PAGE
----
FPI Finds Widespread Negative Effects of the Attempt to Rewrite Immigration Policy


For Immediate Release:  Tuesday, November 19, 2019

Media Contact: communications@fiscalpolicy.org, 518-786-3156


“Public Charge” Chill Continues Regardless of Injunction

FPI Finds Widespread Negative Effects of the Attempt to Rewrite Immigration Policy

Read the report: www.fiscalpolicy.org/publiccharge2019


(Albany, NY) The Trump administration continues to drastically remake US immigration policy through a radical reinterpretation of the “public charge” rule.  In the Fiscal Policy Institute’s report released today – “Only Wealthy Immigrants Need Apply: The Chilling Effects of Public Charge” – FPI shares an updated analysis of the fiscal and economic impacts of this rule on New York State, and nationwide.  Joining FPI today in showing the harm public charge has had in their states, organizations including the Center for Public Policy Priorities in Texas, Colorado Fiscal Institute, Louisiana Budget Project, Minnesota Budget Project, and New Mexico Voices for Children are also sharing information.

Initially scheduled to go into effect on October 15, 2019 before it was temporarily stopped by a federal court ruling, the new interpretation of the “public charge” rule would be essentially a test of income and use of services such as Medicaid or SNAP. This change would affect people seeking to extend or change their temporary immigration status (such as student or employment visas) in the United States and people whose green card applications are processed in the United States.

“The Trump administration is using “public charge” as a below-the-radar attempt to rewrite our country’s immigration policy by introducing wealth as a yardstick for acceptability in the United States,” said David Dyssegaard Kallick, Deputy Director of the Fiscal Policy Institute and co-author of the report. “This is a betrayal of the notion that America is a place you can come with a little and make a great life for yourself and opportunities for your children.”

The Trump Administration takes such a drastic view of what constitutes a public benefit that if it were applied to the U.S.-born population—Americans who are not immigrants—roughly half might not be deemed acceptable to stay in the United States, the report notes.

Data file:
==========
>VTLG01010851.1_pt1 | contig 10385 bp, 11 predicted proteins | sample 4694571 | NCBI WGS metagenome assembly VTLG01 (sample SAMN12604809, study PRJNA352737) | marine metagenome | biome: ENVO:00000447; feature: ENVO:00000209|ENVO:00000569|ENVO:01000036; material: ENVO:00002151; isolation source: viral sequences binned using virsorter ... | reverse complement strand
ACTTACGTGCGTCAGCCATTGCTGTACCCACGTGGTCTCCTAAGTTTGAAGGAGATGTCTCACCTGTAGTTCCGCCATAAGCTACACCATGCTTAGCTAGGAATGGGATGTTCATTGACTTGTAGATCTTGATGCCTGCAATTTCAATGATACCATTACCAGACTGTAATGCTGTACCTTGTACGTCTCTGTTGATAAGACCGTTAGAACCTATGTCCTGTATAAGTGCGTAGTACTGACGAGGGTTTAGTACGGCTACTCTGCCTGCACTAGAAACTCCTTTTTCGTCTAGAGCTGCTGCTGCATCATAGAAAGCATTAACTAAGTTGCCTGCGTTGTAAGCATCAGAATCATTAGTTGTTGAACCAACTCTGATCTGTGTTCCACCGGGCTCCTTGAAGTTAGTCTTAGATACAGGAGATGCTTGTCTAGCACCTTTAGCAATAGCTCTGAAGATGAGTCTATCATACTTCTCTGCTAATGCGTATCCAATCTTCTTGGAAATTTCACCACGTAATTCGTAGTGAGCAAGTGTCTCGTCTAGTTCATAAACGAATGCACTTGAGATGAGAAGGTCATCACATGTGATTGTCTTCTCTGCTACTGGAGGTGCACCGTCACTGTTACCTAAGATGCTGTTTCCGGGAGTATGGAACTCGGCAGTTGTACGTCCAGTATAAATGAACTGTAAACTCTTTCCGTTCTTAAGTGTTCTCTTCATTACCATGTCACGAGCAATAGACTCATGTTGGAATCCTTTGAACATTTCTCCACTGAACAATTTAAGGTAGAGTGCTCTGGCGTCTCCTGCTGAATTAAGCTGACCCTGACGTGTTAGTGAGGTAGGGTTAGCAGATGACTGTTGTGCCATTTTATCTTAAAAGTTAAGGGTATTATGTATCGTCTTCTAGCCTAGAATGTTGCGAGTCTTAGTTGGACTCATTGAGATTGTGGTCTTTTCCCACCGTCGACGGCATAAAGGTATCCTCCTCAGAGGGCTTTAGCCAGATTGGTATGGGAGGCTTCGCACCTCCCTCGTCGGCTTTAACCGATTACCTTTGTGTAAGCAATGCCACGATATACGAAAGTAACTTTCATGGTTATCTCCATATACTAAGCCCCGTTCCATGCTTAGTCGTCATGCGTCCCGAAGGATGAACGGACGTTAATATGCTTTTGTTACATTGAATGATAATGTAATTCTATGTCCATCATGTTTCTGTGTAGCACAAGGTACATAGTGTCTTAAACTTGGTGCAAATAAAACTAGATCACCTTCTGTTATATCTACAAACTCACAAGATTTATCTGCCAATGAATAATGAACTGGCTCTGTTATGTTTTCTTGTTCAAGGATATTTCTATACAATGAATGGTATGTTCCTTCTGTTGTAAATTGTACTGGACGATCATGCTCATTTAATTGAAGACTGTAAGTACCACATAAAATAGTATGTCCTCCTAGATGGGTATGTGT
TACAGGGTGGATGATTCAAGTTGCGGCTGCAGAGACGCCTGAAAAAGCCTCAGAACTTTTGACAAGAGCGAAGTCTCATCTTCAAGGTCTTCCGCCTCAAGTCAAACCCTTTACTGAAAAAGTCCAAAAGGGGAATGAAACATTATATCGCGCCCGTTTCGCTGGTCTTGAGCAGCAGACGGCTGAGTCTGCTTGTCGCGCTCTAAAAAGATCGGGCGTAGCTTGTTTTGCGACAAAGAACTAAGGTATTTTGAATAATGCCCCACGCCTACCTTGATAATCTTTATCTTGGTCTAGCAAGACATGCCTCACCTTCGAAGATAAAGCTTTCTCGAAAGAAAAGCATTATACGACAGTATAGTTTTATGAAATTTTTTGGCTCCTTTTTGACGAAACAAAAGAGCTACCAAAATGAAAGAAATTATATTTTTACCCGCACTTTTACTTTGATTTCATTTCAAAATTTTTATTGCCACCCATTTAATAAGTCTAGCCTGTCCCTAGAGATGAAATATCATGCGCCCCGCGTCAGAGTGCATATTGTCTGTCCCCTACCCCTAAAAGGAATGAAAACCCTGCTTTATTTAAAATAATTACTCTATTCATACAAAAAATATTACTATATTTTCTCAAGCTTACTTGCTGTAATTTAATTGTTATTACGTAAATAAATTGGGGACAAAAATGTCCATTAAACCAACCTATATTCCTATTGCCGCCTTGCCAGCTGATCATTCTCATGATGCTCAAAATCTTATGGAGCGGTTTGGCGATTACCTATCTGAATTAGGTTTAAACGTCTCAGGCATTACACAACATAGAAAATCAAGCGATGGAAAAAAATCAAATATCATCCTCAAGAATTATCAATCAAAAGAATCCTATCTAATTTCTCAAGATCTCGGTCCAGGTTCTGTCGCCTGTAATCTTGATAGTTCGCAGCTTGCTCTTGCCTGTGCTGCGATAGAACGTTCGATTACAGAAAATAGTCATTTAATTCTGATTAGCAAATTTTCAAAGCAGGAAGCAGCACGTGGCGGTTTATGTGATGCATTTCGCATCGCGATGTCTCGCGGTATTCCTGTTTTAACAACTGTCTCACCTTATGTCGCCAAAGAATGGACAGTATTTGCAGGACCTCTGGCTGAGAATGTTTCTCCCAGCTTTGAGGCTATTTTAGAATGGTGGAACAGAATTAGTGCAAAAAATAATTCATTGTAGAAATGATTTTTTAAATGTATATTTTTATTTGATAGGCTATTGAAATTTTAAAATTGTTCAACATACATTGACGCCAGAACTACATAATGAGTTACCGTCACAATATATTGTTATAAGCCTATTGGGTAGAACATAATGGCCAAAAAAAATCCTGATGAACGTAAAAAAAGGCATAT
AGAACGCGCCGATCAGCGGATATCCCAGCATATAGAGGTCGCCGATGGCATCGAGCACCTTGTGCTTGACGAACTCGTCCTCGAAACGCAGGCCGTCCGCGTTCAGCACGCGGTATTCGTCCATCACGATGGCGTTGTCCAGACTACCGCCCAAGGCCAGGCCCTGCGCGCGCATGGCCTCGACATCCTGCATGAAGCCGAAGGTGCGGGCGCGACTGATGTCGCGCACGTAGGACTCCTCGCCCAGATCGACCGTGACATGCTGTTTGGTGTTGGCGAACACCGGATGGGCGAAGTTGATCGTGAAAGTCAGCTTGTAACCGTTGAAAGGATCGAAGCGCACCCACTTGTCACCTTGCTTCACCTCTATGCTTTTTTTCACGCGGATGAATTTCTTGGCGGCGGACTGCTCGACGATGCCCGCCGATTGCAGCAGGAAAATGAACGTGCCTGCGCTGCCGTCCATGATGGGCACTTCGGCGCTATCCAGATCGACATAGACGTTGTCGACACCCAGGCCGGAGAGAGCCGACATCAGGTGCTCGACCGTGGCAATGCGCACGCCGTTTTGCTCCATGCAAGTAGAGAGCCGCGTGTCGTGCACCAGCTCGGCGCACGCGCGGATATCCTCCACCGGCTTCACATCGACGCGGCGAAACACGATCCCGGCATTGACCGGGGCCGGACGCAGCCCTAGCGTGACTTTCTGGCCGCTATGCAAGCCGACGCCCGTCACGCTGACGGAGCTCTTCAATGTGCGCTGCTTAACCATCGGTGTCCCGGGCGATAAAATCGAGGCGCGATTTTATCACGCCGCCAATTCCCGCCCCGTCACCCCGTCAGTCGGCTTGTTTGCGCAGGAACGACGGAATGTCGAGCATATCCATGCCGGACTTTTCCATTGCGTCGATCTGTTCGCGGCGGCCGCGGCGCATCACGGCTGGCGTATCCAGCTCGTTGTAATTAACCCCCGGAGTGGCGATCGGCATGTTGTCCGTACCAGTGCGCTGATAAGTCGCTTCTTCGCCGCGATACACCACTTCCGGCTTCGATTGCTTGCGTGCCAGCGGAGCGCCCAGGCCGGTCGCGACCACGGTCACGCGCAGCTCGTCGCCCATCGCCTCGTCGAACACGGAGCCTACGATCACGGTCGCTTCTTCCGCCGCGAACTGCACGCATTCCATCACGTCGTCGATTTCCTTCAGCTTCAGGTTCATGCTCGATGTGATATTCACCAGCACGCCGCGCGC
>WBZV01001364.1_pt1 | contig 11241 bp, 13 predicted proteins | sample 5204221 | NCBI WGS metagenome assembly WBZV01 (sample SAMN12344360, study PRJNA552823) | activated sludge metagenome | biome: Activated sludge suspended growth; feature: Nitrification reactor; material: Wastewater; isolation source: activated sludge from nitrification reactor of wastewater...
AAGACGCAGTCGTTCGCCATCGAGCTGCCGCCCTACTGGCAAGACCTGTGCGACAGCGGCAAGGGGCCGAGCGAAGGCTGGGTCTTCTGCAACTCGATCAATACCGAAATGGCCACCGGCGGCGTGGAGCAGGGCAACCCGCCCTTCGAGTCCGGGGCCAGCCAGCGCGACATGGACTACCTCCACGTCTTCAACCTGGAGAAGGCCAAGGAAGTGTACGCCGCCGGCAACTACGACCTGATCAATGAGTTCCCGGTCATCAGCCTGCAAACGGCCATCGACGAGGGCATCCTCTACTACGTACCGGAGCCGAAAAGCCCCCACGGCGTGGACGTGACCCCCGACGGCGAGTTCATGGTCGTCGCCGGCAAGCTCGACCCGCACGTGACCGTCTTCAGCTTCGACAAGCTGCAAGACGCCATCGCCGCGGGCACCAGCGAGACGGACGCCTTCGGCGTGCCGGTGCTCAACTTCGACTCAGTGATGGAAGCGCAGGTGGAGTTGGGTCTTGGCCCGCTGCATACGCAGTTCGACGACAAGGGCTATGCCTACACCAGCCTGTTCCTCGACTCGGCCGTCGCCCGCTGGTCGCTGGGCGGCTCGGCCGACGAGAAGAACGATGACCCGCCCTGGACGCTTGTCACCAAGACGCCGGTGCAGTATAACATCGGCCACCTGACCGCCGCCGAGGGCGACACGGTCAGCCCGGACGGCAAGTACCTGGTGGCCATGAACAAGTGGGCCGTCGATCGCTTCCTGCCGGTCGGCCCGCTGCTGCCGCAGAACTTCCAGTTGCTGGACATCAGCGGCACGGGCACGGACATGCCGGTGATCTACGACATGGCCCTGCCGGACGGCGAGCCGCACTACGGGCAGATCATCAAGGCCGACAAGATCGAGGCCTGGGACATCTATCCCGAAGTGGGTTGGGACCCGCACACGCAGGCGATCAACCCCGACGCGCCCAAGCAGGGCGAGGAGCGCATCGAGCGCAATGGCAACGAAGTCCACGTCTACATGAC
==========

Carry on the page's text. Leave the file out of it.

In addition to restricting who may be deemed acceptable as a resident of the United States, the new rule will have a chilling effect that will affect anyone who has used a public benefit named in this new rule and who has at least one non-citizen in the family. Based on these criteria, the report estimates that the chilling effect will extend to 24 million people in the United States, including 9 million children under 18 years old, the large majority of them U.S. citizens. In New York State, the chilling effect would affect 2.1 million people including 680,000 children. Of these, it is estimated that roughly 25 percent will go so far as to avoid enrolling in programs for which they qualify.

“We are seeing a continued effort to dehumanize and negatively categorize people who seek to enter the United States and public charge is the next step in this campaign,” said Cyierra Roldan, Policy Analyst for the Fiscal Policy Institute and co-author of the report.  “The question is – if we believe that people who use safety net services are less worthy, what does that say about how we feel about all Americans who apply for such services including health care or nutritional support? Should anyone who uses services to feed, shelter, and provide medical care for their family fear losing their children?”

The reality of safety-net services is that not only do individuals and families benefit, but our local communities and states also do as well.

First, getting nutritional and health care benefits means healthy community members who can support and sustain their neighborhoods, community, and state. Second, when federal funds for safety-net services come into communities, it means more money for local grocery stores, doctors’ offices, and other local businesses, which in turn also means more jobs in the community and higher tax revenues.

Nationally, a chilling effect causing a 25 percent drop in enrollment means $12.5 billion less in federal funds across the country. In New York State this means a $1.8 billion dollar loss in federal benefits, with a $3.6 billion decline in the state economy (state GDP), and $158 million in lost state tax revenue. This impact is already being partially felt today, based on fear and confusion around this proposed change, and the effect will be fully felt if the courts allow the rule to be implemented.

The new public charge rule is one of a series of recent administrative actions restricting immigration based on income. Other proposed changes include requiring immigrants applying for family-based visas to prove they would have health insurance or could pay out of pocket for health expenses, and substantially increasing the fee to apply for citizenship.

The fallout from public charge affects us all. This disturbing attempt to reformulate our immigration policy disregards the reality of immigration and the contributions that immigrants make to our state and country.

FPI’s report on NYS and the nation is available at www.fiscalpolicy.org/publiccharge2019 and the methodology is available at www.fiscalpolicy.org/publicchargemethodology

The Fiscal Policy Institute is a nonpartisan, nonprofit research and education organization committed to improving public policies and private practices to better the economic and social conditions of all.